Love and Devotion
Rabia was once asked, “Do you actually see the Lord whom you worship?” “I would not worship him,” she replied, “unless I saw him.”
We have often been told that the Lord is worthy of our devotion, our love, our admiration and loyalty. But how can we love someone we have never seen? How can we admire someone we do not even know?
Conceptually, we are told that he is our Supreme Father, that he provides everything for us and that he sustains us, and yes, somewhere deep down in our hearts we do have faith that a higher power is there watching over us. But is this enough ground on which one can build a relationship of love, reverence and esteem?
Intellectual love is all right. Emotional love, which is influenced by other people, is all right. Any type of love is all right, but nothing can surpass the love of your own experience; and for that experience, meditation is necessary. You can build love and devotion only through meditation, not otherwise. Meditation builds everlasting love, and that is building on a rock, and not on sand.
Maharaj Charan Singh, Die to Live
It is only when we still the mind at the eye centre and tune it into that power that is reverberating and glowing within us that we will begin to know the Lord. When we are asked to devote ourselves to the Lord, to worship him or sing his praises, the first thing that comes to mind is an assortment of adjectives to flatter him. However, in order to worship him, we need to experience him; in order to sing his praises, we need him to provide the Melody. Paradoxically though, once the Divine Composer gives the cue for that majestic symphony to begin, we will most probably be left with no words. In the Adi Granth we read:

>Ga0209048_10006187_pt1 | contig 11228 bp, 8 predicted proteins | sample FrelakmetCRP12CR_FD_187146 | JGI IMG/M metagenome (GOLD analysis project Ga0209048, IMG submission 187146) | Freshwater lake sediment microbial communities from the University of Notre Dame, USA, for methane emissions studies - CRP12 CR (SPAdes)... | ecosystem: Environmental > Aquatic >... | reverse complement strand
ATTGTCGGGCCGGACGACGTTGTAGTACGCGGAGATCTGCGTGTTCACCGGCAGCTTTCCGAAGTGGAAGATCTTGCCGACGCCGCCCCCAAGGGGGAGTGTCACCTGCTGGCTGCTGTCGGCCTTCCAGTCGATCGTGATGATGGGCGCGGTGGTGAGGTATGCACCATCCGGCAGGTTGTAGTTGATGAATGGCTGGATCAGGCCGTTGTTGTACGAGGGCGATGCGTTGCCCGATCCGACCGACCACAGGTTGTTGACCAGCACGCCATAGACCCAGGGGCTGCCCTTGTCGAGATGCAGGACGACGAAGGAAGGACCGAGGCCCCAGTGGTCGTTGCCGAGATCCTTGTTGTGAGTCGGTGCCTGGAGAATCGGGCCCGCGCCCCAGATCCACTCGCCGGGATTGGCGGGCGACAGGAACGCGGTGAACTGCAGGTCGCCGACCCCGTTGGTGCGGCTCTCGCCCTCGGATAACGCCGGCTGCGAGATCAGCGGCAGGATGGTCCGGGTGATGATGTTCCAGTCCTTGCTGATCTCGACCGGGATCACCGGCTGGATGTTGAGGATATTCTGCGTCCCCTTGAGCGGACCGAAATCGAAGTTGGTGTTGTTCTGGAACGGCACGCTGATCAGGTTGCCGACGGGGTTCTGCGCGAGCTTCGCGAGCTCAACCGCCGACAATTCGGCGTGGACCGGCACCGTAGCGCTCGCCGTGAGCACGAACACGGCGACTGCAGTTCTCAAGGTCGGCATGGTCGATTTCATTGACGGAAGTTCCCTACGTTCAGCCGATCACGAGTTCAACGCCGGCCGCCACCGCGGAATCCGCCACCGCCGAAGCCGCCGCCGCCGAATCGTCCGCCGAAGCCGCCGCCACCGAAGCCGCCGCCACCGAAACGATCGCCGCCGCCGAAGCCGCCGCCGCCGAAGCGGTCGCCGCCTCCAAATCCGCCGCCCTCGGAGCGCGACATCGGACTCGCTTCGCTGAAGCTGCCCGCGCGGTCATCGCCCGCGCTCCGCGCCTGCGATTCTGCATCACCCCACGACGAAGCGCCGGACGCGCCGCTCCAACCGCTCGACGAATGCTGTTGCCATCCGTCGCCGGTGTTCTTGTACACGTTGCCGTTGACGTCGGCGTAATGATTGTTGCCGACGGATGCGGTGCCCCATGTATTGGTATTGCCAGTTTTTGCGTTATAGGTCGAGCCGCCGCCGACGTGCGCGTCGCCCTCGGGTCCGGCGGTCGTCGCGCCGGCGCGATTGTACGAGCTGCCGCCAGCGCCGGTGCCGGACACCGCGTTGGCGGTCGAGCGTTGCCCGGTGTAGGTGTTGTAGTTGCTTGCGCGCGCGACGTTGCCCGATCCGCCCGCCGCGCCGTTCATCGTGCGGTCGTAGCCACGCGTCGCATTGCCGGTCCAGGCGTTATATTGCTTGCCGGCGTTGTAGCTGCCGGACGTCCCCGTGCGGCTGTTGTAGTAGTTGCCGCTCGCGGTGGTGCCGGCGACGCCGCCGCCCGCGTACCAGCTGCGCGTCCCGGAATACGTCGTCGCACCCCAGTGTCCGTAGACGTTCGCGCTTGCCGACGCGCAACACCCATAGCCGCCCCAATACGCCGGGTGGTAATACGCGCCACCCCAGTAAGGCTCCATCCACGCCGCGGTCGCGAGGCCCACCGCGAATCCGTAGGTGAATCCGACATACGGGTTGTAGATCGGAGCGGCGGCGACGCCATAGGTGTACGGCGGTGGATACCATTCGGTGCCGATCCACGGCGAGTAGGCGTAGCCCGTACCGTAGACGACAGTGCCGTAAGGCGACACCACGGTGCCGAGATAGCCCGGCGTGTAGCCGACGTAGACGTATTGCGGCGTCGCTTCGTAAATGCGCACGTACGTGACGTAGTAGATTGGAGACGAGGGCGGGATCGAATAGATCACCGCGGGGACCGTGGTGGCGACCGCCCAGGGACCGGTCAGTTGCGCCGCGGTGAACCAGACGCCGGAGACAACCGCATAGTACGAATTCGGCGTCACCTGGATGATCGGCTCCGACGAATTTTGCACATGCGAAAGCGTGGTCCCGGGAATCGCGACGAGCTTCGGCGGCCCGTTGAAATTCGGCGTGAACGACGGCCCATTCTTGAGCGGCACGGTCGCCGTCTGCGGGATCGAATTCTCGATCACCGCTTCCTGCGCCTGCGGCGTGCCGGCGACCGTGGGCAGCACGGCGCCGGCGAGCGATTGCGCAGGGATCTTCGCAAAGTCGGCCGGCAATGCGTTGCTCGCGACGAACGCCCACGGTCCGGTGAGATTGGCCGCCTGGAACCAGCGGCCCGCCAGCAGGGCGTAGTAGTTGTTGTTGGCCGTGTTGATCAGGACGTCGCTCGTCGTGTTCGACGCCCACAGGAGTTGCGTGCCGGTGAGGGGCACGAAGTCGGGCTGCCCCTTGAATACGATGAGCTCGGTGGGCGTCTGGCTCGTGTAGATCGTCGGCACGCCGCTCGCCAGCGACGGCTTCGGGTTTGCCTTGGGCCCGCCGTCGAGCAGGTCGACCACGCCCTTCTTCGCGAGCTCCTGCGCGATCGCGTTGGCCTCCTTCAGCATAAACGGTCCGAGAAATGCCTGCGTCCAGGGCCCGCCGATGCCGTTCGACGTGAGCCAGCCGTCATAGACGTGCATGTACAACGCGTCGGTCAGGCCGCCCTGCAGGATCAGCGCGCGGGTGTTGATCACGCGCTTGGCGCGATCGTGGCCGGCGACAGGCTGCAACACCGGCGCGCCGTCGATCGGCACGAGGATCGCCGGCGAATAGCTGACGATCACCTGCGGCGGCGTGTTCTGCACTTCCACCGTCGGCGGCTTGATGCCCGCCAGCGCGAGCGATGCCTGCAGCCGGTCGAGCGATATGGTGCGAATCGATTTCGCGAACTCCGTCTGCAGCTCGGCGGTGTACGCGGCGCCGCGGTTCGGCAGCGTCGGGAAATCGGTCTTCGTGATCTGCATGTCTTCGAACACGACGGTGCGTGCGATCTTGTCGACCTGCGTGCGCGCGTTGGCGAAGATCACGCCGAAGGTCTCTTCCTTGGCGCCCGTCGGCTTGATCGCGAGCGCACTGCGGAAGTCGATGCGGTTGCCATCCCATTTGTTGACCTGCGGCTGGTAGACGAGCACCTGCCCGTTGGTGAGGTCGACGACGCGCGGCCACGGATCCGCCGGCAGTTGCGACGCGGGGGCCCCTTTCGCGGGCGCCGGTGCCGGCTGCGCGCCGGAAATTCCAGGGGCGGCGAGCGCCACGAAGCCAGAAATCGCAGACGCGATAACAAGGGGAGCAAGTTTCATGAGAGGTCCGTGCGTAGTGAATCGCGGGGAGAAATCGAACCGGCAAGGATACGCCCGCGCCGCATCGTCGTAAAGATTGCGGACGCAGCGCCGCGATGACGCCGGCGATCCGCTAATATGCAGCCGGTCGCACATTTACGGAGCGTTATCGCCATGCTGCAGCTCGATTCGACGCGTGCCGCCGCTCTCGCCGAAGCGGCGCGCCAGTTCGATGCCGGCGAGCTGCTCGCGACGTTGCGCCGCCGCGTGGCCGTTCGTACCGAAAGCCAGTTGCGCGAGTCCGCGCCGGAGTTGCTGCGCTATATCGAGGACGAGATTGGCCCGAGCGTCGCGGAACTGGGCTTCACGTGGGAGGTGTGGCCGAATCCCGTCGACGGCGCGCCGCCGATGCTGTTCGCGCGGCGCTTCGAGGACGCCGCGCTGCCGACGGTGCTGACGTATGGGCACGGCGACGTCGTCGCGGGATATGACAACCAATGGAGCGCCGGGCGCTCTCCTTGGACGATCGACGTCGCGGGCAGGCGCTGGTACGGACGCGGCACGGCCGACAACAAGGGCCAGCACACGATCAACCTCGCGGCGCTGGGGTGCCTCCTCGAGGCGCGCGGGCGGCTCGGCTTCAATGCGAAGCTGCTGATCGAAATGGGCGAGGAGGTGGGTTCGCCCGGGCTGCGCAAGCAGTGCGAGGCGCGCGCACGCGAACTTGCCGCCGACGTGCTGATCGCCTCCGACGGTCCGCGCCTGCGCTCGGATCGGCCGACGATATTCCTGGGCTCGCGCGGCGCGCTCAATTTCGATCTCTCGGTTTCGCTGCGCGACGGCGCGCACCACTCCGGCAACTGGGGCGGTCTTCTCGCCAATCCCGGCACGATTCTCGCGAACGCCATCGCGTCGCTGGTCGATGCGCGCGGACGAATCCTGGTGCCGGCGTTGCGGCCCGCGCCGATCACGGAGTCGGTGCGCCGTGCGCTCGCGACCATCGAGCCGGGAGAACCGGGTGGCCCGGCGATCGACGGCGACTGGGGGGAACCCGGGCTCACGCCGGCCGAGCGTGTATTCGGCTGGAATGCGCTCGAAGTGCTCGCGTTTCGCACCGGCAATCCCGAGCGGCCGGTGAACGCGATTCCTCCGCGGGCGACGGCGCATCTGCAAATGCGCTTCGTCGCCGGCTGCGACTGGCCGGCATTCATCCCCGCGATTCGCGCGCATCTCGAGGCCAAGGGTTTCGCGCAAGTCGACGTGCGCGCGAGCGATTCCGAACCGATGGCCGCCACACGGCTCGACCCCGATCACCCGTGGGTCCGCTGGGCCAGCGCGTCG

I met my friend and asked her the signs of her Lord. But she does not know how to speak, because she is filled with the intoxication of the bliss of love.
Now, just because we may not have experienced the Lord or the Shabad within, does it mean that we do not have any love for him? Love for the Lord is inherent in us; it may first manifest itself through simple things like the beauty of a rainbow or the sweetness of a melody – that joy, that compassion and that admiration that we experience are reflections of the love we possess. This love then matures when we listen to the Master’s teachings, when we sit in his company and when we look into his eyes – that familiarity, that closeness, that comfort that we feel, are aspects of the love we have for our Creator.
So the love is there; be it emotional or intellectual, all we have to do is channelize it and use it to access that true, eternal love.
For now, when Masters ask us to do our meditation with love and devotion, what they expect us to do is to draw from what we have and reflect it through our efforts, our sincerity, and our determination to gain that experience. Eventually it will be the awareness and experience acquired through meditation that will turn us into real lovers of the Lord.
And let me remember You with calmness and determination, even when it is hard for me to say: ‘I love you’.
Dhu’l-Nun al-Misri, as quoted in Like the Flowing River